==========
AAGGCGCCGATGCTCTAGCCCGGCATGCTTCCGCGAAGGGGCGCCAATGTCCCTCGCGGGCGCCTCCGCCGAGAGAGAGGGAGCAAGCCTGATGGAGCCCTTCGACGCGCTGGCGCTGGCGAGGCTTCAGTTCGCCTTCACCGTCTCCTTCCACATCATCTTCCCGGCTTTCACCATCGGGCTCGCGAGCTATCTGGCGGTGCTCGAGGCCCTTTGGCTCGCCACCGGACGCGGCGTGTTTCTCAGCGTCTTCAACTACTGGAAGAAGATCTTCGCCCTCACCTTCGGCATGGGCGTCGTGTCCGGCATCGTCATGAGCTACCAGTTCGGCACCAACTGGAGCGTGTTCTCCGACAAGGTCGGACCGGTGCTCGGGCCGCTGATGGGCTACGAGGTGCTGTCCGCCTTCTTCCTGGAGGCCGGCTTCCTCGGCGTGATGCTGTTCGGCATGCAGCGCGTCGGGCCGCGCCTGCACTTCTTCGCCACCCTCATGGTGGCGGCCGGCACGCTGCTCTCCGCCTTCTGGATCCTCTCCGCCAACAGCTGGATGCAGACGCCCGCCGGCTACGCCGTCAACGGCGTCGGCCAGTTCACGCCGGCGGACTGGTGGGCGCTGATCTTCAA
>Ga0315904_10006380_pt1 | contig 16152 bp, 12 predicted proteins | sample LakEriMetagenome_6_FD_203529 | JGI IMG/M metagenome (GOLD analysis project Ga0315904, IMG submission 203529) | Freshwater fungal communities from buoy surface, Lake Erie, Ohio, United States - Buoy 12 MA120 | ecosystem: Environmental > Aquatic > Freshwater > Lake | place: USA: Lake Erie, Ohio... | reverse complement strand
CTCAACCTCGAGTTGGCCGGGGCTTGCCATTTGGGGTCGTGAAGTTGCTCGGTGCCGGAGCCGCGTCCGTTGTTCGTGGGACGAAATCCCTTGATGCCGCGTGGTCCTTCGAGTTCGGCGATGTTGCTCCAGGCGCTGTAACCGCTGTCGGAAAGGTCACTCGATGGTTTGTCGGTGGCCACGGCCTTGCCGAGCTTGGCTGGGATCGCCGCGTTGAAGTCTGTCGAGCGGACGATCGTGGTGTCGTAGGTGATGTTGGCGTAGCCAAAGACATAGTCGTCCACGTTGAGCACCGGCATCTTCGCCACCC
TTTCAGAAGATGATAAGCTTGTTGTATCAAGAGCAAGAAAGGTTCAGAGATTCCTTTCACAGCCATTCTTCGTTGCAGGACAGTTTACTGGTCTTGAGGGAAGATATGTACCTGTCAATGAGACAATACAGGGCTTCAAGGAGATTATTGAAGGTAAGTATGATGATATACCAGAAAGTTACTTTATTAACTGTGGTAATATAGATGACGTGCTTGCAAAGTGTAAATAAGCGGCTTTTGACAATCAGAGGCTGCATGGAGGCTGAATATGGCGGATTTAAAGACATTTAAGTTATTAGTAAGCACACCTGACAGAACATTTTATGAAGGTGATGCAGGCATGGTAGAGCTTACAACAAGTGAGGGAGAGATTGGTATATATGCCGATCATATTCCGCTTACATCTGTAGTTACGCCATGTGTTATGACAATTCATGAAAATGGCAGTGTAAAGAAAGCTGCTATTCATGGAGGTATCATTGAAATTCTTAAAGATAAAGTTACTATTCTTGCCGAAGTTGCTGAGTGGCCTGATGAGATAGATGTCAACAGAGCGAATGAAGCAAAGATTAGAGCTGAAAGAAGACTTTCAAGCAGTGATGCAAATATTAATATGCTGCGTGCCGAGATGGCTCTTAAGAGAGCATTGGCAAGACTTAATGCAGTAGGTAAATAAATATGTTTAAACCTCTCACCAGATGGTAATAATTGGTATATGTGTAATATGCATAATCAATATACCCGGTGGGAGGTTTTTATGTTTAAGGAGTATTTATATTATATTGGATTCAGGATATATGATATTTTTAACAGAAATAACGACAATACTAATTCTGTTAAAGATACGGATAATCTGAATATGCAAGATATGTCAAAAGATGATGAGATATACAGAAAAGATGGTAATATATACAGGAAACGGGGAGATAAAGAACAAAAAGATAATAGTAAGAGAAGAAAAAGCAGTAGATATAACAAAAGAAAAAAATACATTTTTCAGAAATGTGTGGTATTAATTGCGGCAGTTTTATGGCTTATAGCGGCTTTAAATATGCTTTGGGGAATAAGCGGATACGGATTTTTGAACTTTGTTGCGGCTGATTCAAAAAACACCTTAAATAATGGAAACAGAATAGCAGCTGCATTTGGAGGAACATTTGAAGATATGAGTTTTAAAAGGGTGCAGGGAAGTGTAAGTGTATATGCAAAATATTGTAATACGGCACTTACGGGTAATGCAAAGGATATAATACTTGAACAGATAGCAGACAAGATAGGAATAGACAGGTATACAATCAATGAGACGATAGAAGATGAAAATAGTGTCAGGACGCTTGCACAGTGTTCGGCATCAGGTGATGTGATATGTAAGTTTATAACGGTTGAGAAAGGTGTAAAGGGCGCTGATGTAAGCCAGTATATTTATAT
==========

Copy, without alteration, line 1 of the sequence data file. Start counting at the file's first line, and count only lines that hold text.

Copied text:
AAGGCGCCGATGCTCTAGCCCGGCATGCTTCCGCGAAGGGGCGCCAATGTCCCTCGCGGGCGCCTCCGCCGAGAGAGAGGGAGCAAGCCTGATGGAGCCCTTCGACGCGCTGGCGCTGGCGAGGCTTCAGTTCGCCTTCACCGTCTCCTTCCACATCATCTTCCCGGCTTTCACCATCGGGCTCGCGAGCTATCTGGCGGTGCTCGAGGCCCTTTGGCTCGCCACCGGACGCGGCGTGTTTCTCAGCGTCTTCAACTACTGGAAGAAGATCTTCGCCCTCACCTTCGGCATGGGCGTCGTGTCCGGCATCGTCATGAGCTACCAGTTCGGCACCAACTGGAGCGTGTTCTCCGACAAGGTCGGACCGGTGCTCGGGCCGCTGATGGGCTACGAGGTGCTGTCCGCCTTCTTCCTGGAGGCCGGCTTCCTCGGCGTGATGCTGTTCGGCATGCAGCGCGTCGGGCCGCGCCTGCACTTCTTCGCCACCCTCATGGTGGCGGCCGGCACGCTGCTCTCCGCCTTCTGGATCCTCTCCGCCAACAGCTGGATGCAGACGCCCGCCGGCTACGCCGTCAACGGCGTCGGCCAGTTCACGCCGGCGGACTGGTGGGCGCTGATCTTCAA